Seeking and Waiting

October 19, 2021
Memorial of Saints John de Brébeuf and Isaac Jogues, Priests, and Companions, Martyrs

Today, in God’s Lavish Mercy,  we pray with Psalm 40 in which the psalmist prays for all who seek God and faithfully wait on God’s salvation:

May all who seek you
    exult and be glad in you,
And may those who love your salvation
    say ever, “The LORD be glorified.”

Psalm 40:17

Luke’s Gospel describes the expectant fidelity God gives us and desires from us. In other words, God waits for us too!

The master of the house was away on a long journey. Likely he would have tried to return home in daylight, because the ancient roads were dark and menacing at night. Perhaps the evening meal was already prepared in anticipation of his arrival. But he does not appear over the distant rise where all the household’s eyes are trained.


You know how they waited. You’ve waited for loved ones coming home in bad weather. You’ve waited for beloved holiday guests when flights are delayed or traffic is snarled.

You watch for headlights cresting down the far road. You listen for the sound of a car door closing. Minutes seem like hours. The perfectly prepared meal cools, and your energy slackens as you pick at the olives and breadsticks.


Sometimes our prayer life feels like that. We do all the things necessary to welcome God’s grace, but instead we feel distant from the Divine Presence. We long for God’s warm blessing over the feast of our life, but God tarries somewhere at the other edge of our hope.  We feel like these Gospel servants who wait, exhausted, even into the early morning hours.

But we don’t give up. Our hope remains steadfast because God has promised. And it is in that fidelity that our eyes are opened to realize that God had been present all along — just not looking as we had expected.

It turns out that God is the One who had been waiting… waiting for us to see.


Poetry: Waiting by Leza Lowitz

You keep waiting for something to happen,
the thing that lifts you out of yourself,

catapults you into doing all the things you've put off
the great things you're meant to do in your life,

but somehow never quite get to.
You keep waiting for the planets to shift

the new moon to bring news,
the universe to align, something to give.

Meanwhile, the pile of papers, the laundry, the dishes, the job –
it all stacks up while you keep hoping

for some miracle to blast down upon you,
scattering the piles to the winds.

Sometimes you lie in bed, terrified of your life.
Sometimes you laugh at the privilege of waking.

But all the while, life goes on in its messy way.
And then you turn forty. Or fifty. Or sixty...

and some part of you realizes you are not alone
and you find signs of this in the animal kingdom

when a snake sheds its skin its eyes glaze over,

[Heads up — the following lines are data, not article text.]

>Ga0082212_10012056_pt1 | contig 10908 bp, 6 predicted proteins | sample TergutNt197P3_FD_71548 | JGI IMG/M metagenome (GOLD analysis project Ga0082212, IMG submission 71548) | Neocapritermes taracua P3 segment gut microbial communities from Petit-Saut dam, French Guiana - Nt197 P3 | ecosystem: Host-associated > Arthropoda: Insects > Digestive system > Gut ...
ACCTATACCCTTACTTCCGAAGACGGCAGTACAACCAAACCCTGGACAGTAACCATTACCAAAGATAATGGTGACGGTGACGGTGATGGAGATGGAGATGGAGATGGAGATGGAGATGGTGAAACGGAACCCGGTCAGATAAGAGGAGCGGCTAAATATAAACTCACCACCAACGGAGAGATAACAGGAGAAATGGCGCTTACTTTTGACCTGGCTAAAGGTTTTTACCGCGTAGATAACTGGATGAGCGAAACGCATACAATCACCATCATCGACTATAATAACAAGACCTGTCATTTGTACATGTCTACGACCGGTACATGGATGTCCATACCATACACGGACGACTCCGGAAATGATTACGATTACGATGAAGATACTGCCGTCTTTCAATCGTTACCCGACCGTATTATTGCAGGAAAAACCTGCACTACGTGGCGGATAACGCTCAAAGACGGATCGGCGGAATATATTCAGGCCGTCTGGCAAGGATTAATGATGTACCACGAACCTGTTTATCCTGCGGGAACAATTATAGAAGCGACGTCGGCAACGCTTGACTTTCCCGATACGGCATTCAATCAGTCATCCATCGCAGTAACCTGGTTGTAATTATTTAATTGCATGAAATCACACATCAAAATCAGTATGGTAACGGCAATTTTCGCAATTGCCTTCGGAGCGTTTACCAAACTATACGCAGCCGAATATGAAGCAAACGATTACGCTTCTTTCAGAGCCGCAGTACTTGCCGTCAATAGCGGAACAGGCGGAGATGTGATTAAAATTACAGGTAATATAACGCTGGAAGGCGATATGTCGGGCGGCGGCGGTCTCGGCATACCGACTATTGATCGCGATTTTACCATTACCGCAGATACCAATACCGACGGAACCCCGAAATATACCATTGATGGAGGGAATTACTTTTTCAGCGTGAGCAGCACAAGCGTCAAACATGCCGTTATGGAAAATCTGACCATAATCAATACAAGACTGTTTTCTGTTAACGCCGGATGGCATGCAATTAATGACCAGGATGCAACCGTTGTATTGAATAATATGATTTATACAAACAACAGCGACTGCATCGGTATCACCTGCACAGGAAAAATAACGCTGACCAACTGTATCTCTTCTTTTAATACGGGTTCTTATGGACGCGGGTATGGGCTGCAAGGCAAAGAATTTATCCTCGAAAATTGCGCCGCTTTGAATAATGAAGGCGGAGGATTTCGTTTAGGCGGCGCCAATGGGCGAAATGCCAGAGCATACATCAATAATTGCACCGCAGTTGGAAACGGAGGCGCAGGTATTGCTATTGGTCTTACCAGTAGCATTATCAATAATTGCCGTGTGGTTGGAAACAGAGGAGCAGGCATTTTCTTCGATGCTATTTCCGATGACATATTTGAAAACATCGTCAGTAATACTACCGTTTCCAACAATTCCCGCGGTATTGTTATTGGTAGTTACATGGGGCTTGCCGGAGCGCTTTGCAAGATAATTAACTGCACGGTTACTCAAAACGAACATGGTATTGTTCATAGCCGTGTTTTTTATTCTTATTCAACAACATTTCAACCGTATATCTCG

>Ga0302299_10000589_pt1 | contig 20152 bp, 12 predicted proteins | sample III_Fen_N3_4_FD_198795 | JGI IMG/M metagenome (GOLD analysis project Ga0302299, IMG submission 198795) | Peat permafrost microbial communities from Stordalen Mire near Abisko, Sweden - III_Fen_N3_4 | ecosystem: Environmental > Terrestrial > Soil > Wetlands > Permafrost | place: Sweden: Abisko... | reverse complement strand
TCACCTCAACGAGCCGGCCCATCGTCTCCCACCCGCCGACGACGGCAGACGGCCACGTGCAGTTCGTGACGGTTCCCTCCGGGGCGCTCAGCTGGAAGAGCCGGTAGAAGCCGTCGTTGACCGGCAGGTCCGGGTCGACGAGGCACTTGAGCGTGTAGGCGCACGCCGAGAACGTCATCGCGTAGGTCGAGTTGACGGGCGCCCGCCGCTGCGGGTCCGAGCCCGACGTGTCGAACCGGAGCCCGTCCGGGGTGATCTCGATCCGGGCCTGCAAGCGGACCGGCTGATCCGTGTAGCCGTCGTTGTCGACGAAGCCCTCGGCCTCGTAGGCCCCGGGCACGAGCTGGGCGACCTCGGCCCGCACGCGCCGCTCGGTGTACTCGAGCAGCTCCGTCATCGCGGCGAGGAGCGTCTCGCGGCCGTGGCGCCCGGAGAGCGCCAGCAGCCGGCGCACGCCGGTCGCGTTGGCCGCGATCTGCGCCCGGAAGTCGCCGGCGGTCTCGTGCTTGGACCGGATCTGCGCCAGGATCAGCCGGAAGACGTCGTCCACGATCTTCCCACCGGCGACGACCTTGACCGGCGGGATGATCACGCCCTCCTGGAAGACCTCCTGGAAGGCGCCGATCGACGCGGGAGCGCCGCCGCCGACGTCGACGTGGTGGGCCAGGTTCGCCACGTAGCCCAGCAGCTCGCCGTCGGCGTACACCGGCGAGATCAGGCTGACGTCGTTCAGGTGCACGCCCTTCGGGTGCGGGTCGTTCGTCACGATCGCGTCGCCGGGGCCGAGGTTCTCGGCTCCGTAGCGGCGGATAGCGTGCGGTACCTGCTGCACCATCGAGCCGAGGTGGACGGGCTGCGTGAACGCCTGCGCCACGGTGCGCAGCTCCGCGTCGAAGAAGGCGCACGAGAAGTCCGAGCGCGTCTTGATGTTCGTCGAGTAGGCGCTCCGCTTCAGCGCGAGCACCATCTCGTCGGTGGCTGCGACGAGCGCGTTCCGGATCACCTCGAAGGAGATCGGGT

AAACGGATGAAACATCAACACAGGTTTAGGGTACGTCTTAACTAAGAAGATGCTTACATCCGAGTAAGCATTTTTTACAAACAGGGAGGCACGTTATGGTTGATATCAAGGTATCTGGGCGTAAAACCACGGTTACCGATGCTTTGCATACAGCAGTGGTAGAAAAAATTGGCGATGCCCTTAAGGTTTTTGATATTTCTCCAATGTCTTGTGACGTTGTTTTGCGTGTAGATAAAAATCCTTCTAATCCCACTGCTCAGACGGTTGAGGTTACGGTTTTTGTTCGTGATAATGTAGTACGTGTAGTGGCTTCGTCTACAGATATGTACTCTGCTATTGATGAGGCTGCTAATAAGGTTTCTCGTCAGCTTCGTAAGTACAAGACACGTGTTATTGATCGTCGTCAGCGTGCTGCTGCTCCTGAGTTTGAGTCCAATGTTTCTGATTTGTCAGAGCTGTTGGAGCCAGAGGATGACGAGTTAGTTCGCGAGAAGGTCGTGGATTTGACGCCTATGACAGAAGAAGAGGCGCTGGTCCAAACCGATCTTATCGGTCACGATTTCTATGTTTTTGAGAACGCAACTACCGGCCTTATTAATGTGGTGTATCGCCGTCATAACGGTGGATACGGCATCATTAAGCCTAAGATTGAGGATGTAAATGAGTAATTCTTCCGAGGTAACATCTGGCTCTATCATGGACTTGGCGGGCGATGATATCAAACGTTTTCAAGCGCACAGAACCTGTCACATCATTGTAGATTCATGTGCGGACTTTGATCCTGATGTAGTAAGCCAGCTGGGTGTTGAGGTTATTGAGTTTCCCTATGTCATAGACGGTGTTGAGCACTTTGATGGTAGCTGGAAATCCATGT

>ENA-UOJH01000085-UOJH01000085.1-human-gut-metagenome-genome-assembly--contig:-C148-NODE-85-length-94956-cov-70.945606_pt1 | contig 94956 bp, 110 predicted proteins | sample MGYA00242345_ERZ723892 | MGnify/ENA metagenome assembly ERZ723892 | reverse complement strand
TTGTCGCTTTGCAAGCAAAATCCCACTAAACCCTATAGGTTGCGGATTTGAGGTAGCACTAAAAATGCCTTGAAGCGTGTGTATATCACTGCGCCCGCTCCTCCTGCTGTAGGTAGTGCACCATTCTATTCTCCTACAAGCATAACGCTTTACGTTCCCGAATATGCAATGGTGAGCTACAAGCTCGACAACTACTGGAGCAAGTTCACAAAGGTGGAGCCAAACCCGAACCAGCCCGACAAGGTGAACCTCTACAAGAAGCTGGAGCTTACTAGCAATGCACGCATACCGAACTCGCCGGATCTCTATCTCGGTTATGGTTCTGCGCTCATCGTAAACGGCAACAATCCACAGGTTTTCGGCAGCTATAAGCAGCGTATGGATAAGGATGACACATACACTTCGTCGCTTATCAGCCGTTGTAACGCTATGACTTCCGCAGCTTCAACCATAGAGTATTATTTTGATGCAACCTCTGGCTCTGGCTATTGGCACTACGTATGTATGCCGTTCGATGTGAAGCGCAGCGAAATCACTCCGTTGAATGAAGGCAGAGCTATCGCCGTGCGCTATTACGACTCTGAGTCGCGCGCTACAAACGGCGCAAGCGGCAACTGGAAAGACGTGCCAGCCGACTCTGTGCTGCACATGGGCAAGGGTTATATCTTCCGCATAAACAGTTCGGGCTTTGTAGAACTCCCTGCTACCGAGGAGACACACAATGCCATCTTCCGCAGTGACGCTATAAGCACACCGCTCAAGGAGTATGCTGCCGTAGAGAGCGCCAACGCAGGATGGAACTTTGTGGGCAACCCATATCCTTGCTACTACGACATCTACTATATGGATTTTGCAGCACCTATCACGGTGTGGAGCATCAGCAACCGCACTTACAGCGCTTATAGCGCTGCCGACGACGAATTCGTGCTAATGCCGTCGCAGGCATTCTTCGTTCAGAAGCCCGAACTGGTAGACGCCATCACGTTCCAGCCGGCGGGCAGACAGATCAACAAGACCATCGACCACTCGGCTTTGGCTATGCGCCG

it slinks under a rock, not wanting to be touched,

and when caterpillar turns to butterfly
if the pupa is brushed, it will die –

and when the bird taps its beak hungrily against the egg
it's because the thing is too small, too small,

and it needs to break out.
And midlife walks you into that wisdom

that this is what transformation looks like –
the mess of it, the tapping at the walls of your life,

the yearning and writhing and pushing,
until one day, one day

you emerge from the wreck
embracing both the immense dawn

and the dusk of the body,
glistening, beautiful

just as you are.

Music: A country tune today, maybe overly simple. But I find some country music has a profound nugget of truth buried in the twang. I hope you can enjoy it.

He Was There All the Time ~ Gary S. Paxton

The Healing Word

October 18, 2021
Feast of St. Luke

Today, in God’s Lavish Mercy, we celebrate the Feast of St. Luke, evangelist, writer of the Gospel and the Acts of the Apostles, and devoted missionary companion of Paul.

Luke’s Gospel is unique in several ways. 

Six miracles appear only in Luke:

  • the miraculous catch of fish
  • the raising of the widow’s only son
  • healing a possessed, crippled woman
  • healing a man with dropsy
  • cleansing of ten lepers 
  • healing the man’s ear in Gethsemane
Good Samaritan – Vincent Van Gogh

Eighteen parables are unique to Luke, including the beloved stories of the Good Samaritan and the Prodigal Son.

Prodigal Son – Rembrandt

While both Matthew and Luke contain the story of Christ’s birth, only Luke includes those beautiful passages which now comprise the joyful mysteries of the rosary: Annunciation, Visitation, Nativity, Presentation, and Finding in the Temple.

Only Luke gives us the Magnificat and the cherished words of the Hail Mary.

The Visitation – Domenico Ghirlandaio

Think of all that we would not be able to visualize without Luke’s blessed writings. No Gabriel. No Elizabeth, Zachary, Anna or Simeon. No tender Samaritan or merciful loving Prodigal Father to show us God’s face.

Maybe some of your favorite passages are among these Lucan treasures. You might want to choose one to accompany you throughout your day.


Poetry: Luke by Malcolm Guite

His gospel is itself a living creature
A ground and glory round the throne of God,
Where earth and heaven breathe through human nature
And One upon the throne sees it is good.

Luke is the living pillar of our healing,
A lowly ox, the servant of the four,